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Space junk colliding makes ‘signals’ we can detect here on Earth | Technology News

When pieces of space debris collide, they send out electric signals that can help track small debris littering our planet’s orbit and potentially helping scientists save both satellites and spacecraft.

The University of Michigan researchers are proposing a new approach that could help satellite and spacecraft operators detect small pieces of debris orbiting Earth.

“Right now, we detect space debris by looking for objects that reflect light or radar signals. The smaller the objects get, the harder it becomes to get sunlight or radar signals strong enough to detect them from the ground,” said Nilton Renno, the principal investigator from the university team and a professor of climate and space sciences and engineering and aerospace engineering.

Currently, we are only able to track objects much larger than a cricket ball, which is less than one per cent of the estimated 170 million pieces of trash that is leftover from old satellites, rocket launches and spacewalk. The researchers claim the new method can detect debris smaller than one millimetre in diameter.

Trash in space is a danger. At typical orbits speeds of around 35,000 kilometres per hour, a piece of space debris the size of a plum will have momentum similar to a highway car crash. A small piece of debris like that can destroy satellites. In fact, even smaller pieces can damage spacecraft.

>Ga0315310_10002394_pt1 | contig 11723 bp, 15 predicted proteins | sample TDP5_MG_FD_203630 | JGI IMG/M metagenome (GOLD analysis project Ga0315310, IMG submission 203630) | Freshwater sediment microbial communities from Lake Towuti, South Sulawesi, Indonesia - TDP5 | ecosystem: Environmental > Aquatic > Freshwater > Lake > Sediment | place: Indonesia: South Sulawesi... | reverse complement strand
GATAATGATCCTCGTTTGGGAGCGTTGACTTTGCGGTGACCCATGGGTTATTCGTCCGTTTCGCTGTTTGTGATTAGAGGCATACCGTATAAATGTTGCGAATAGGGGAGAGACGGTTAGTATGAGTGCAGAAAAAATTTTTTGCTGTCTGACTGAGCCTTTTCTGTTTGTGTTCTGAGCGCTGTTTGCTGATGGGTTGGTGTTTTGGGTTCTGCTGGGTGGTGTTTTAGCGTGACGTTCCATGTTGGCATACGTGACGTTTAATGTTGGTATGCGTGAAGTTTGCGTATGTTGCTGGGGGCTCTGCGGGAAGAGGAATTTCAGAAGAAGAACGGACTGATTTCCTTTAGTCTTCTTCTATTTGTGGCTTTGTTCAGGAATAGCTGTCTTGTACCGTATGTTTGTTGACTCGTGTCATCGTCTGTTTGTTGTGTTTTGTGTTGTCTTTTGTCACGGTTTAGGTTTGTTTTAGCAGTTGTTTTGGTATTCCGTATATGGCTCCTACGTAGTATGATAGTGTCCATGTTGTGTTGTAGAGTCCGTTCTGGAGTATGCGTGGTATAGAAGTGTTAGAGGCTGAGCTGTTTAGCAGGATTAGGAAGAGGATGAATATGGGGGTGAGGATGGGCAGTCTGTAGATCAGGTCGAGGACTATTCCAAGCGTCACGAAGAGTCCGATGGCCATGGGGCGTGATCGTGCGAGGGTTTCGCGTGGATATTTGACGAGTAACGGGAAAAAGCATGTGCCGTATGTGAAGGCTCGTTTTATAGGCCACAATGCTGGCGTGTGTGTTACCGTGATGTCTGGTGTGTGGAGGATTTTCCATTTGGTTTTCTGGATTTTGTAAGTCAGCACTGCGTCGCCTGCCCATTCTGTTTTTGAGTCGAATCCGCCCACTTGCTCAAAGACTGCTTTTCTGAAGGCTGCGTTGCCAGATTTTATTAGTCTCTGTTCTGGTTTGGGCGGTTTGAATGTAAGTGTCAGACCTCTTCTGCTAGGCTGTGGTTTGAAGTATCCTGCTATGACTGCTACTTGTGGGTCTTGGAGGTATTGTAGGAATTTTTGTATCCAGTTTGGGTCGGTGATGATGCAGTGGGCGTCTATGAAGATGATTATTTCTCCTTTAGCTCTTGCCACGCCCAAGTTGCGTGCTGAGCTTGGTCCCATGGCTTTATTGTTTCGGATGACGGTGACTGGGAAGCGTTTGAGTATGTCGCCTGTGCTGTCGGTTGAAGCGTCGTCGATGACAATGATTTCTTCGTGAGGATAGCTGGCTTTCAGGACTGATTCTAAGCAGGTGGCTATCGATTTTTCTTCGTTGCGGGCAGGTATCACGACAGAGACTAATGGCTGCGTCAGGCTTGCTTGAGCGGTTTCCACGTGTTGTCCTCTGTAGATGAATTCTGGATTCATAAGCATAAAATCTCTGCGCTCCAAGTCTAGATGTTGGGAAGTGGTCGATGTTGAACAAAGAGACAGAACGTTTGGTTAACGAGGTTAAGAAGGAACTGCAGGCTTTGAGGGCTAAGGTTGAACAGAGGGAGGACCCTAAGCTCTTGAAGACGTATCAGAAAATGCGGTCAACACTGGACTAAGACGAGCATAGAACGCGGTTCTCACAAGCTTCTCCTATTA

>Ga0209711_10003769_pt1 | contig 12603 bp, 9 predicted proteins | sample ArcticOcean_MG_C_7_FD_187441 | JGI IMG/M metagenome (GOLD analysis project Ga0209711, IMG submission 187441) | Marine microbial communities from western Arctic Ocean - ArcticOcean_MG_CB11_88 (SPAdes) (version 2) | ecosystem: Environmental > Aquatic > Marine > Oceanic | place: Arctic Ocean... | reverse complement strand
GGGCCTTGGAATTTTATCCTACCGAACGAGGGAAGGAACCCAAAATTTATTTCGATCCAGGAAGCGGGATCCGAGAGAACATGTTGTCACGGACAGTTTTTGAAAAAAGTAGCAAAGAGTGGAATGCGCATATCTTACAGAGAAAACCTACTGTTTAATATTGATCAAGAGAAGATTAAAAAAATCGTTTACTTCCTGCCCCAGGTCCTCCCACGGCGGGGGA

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Pieces of debris often collide with each other which is a problem because they then fragment into smaller and smaller pieces. These collisions can be disastrous but they can also help give a way to track space junk. When debris collides and fragments into smaller pieces, some of it can vapourise into a charged gas because of the heat from the impact.

That would create lightning-like energy bursts. According to the team’s most recent simulations, when two pieces of aluminum collide at typical orbital speeds, they emit an electrical burst strong enough for a 26-meter dish with a high-quality radio receiver to detect from the ground.

The electric fields from the impact should be detectable by fairly sensitive ground telescopes.

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